Lehigh’s career center located in Maginnes Hall offers students a variety of resources to help navigate the job search process. Due to COVID-19 the center had to adapt to virtual meetings with students. (Jillian Wolfson/B&W Staff)

Career Center implements changes to continue serving students amid pandemic


The Center for Career and Professional Development has made drastic changes to shore up its support for the student body amid the COVID-19 pandemic. The center’s main priority is providing students with a seamless transition from in-person to virtual career assistance.

Lori Kennedy, senior director of the Career Center, said the Career Center’s mission is to deliver career education and connections that support student success.

The Career Center’s effort to adapt to the changing conditions caused by the pandemic began in March 2020. Kennedy said during the week of spring break, the center converted all of its services to a virtual format.

“The first thing we did was we huddle together as a team to take a step back and to think comprehensively on how best we can support the student body,” Kennedy said.

The result of this collaborative thinking was a support system called Lehigh Strong. This program is outlined by six pillars: strength, transformation, resilience, organization, networking and guiding.

From this new digital strategy, many innovative online opportunities have become accessible to Lehigh’s student population.

Karen Kuczynski, director of Career Education, said one such program titled, “Industry Insight,” is a series of 30-minute webinars given by the center’s employer partners. The webinars feature talks about the impact of COVID-19 and suggestions and resources for students seeking employment.

Kuczynski said the program took place throughout the summer and is continuing through the academic year.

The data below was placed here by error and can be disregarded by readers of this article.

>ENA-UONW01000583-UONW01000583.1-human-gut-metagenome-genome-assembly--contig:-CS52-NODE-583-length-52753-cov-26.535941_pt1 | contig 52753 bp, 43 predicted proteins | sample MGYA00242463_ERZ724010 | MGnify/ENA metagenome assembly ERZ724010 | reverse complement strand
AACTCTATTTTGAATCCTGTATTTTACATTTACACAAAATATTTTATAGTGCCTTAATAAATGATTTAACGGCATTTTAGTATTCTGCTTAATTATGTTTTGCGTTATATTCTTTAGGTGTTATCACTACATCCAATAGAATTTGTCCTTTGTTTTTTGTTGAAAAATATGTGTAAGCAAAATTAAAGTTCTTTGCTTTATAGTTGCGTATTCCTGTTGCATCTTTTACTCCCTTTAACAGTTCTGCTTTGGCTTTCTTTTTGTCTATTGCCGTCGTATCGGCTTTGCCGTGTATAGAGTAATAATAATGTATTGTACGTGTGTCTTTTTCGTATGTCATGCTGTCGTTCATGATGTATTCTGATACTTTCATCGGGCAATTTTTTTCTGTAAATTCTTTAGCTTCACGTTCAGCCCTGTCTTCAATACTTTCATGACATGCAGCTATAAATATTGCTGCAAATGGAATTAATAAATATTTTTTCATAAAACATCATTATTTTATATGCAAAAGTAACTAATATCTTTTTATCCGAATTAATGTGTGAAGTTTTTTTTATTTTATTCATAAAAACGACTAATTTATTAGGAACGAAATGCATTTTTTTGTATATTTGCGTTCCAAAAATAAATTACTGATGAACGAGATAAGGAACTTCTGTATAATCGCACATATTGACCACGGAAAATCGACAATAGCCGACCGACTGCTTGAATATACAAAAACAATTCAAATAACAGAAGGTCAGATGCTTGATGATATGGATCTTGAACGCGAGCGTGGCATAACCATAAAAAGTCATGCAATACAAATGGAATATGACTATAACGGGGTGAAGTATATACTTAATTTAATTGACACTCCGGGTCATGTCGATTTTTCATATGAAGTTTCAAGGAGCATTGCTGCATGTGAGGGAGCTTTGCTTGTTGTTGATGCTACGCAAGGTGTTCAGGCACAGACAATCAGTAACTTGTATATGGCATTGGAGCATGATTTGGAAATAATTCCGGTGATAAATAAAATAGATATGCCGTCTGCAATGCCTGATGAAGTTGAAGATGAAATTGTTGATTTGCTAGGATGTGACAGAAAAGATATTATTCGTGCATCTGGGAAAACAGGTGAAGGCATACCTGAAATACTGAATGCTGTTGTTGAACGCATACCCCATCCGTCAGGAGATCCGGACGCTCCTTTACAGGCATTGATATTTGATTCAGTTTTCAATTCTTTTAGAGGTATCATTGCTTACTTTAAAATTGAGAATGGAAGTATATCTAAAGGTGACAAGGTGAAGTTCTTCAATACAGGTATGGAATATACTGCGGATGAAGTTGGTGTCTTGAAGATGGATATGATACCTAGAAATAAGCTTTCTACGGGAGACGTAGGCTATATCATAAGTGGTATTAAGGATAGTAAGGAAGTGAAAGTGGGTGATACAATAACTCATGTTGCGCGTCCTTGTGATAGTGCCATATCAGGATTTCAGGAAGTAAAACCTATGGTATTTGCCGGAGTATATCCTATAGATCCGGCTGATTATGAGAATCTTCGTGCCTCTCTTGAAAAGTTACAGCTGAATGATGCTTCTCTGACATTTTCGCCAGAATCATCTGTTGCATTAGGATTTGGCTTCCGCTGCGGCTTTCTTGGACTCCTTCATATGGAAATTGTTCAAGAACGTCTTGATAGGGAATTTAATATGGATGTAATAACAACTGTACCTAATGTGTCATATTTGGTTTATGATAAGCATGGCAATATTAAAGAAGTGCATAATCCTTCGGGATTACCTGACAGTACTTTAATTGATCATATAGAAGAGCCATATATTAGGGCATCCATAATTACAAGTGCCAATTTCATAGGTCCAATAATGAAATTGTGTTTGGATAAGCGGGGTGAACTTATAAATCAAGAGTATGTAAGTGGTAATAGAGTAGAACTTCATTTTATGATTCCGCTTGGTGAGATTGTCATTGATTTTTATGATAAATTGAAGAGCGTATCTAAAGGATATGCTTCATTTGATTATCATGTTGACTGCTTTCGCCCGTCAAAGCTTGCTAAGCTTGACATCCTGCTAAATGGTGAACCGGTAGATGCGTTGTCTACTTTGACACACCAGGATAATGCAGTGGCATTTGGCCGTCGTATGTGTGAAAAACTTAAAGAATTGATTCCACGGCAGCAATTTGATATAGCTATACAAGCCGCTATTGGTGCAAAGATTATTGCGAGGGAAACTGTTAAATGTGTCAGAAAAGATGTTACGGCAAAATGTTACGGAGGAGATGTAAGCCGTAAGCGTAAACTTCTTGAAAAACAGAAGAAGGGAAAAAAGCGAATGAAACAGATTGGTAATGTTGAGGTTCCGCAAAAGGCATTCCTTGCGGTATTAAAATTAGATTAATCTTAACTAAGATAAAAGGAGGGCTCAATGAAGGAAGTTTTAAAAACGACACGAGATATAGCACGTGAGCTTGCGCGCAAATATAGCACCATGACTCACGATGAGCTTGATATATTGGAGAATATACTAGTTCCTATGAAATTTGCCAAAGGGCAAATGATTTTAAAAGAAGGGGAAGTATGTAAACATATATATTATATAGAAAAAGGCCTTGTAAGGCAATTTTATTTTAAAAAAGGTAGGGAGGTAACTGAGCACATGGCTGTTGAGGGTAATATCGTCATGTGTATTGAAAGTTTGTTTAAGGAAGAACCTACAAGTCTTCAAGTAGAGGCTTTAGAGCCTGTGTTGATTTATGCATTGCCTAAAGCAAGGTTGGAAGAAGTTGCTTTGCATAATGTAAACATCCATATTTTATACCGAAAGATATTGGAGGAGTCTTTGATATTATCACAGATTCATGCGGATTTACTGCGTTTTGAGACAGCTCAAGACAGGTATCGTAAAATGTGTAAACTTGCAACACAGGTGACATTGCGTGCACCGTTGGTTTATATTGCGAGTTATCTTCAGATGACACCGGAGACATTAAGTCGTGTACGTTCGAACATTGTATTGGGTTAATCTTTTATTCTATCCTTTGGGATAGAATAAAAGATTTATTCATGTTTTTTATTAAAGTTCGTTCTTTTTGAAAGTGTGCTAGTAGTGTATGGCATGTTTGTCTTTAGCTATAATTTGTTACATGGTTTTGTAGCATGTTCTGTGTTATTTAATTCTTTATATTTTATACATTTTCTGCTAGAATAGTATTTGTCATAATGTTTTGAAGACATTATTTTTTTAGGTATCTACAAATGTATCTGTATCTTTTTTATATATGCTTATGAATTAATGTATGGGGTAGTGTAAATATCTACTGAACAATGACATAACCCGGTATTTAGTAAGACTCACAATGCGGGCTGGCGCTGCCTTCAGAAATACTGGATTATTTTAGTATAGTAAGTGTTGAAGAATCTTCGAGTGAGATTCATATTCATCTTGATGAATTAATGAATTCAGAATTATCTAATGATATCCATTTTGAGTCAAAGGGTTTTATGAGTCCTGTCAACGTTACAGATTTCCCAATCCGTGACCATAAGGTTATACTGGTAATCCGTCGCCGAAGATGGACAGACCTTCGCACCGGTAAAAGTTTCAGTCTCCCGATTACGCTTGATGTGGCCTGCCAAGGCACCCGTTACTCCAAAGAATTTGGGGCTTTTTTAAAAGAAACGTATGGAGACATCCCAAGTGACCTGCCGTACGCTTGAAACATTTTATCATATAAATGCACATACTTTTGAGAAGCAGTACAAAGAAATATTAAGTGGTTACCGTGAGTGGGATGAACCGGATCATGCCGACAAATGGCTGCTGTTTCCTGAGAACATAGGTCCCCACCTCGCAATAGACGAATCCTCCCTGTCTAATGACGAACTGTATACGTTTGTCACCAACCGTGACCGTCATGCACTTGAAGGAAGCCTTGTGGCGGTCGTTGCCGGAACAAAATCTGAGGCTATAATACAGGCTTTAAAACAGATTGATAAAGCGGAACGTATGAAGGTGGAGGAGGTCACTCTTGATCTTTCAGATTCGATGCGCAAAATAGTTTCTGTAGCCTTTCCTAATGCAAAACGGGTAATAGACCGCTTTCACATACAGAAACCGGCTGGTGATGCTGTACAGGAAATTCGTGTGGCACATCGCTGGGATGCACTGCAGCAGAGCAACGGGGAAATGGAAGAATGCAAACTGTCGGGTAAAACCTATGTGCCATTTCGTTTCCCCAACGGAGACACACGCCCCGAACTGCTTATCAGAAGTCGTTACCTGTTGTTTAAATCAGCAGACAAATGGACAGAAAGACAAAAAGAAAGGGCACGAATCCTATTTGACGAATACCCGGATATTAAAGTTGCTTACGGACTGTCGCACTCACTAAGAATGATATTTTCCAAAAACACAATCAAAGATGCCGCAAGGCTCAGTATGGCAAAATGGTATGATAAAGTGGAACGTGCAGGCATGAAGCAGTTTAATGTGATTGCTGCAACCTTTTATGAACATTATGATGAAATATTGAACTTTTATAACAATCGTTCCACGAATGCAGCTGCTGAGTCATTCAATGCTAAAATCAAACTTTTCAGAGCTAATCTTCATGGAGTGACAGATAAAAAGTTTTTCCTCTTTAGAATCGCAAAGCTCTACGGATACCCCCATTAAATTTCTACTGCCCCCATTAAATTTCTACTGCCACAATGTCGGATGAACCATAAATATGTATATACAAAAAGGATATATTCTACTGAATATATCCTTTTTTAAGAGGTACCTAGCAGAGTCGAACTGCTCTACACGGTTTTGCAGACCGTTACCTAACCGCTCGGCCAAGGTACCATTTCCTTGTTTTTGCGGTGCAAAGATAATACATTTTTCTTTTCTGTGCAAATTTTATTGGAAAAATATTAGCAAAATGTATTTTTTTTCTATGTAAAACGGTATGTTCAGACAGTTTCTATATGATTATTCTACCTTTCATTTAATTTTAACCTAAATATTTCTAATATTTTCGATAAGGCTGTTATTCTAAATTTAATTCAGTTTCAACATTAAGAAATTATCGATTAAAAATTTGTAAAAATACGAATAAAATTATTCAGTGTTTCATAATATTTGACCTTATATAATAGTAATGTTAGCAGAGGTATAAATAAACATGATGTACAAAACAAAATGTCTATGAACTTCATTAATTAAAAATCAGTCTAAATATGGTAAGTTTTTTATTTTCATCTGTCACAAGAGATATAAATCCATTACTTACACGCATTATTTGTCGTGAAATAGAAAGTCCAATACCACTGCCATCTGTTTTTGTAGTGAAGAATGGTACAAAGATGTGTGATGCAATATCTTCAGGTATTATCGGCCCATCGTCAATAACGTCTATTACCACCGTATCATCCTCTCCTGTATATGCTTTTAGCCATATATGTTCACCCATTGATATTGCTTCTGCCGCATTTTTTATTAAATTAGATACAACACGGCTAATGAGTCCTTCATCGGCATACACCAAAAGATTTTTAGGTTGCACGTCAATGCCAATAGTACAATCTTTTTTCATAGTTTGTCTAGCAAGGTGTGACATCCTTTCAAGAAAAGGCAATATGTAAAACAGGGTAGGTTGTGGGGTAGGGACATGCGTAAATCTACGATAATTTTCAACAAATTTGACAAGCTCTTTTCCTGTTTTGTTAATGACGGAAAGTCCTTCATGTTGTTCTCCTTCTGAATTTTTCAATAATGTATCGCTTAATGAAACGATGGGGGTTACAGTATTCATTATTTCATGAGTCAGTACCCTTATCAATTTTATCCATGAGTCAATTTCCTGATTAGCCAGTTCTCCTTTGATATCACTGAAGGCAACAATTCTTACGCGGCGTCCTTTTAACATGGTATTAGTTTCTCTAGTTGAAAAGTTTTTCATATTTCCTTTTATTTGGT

“Bridges” is another new program offered by the Career Center.

“Bridges will be a new element to Lehigh Connects where students can connect with alumni for projects and other collaborations in regards to a research opportunity for example,” Kuczynski said.

In addition to student services, the Career Center has taken initiative to elevate virtual connections with employer partners.

Cheryl McCue, director of employer engagement, said they have been working with their employer partners since March in an effort to pivot programming to a digital environment.

“We provide (our employer partners) with Zoom links so that the information sessions, coffee chats, those kinds of events that are posted in Handshake continue to happen,” McCue said. “We also investigate platforms that allow students to continue with remote internships and opportunities through micro internships.”

The fall 2020 career fair, a staple event for the Career Center, took place virtually on Sept. 10.

“We were able to facilitate the ability for 96 employer partners to come together with over 760 students and 1,850 opportunities to connect in pre-scheduled 30 minute group sessions,” McCue said.

McCue said this allowed employers to provide information about the industry, their organization, and positions they might have available.

Cayla Brint, ‘23, attended the career fair.

“I like how you had to schedule one-on-one meetings with employers,” Brint said. “It gave you a 100 percent chance to meet with them.”

Lehigh’s safety protocols have limited physical activity in the Career Center’s office.

Kennedy believes the university is working hard to make sure the students and staff are safe. She said despite minimal student traffic in the physical office, the virtual services are busy.

“I say this everyday with the team: we don’t admit good students, we don’t admit great students, we admit exceptional students,” Kennedy said.

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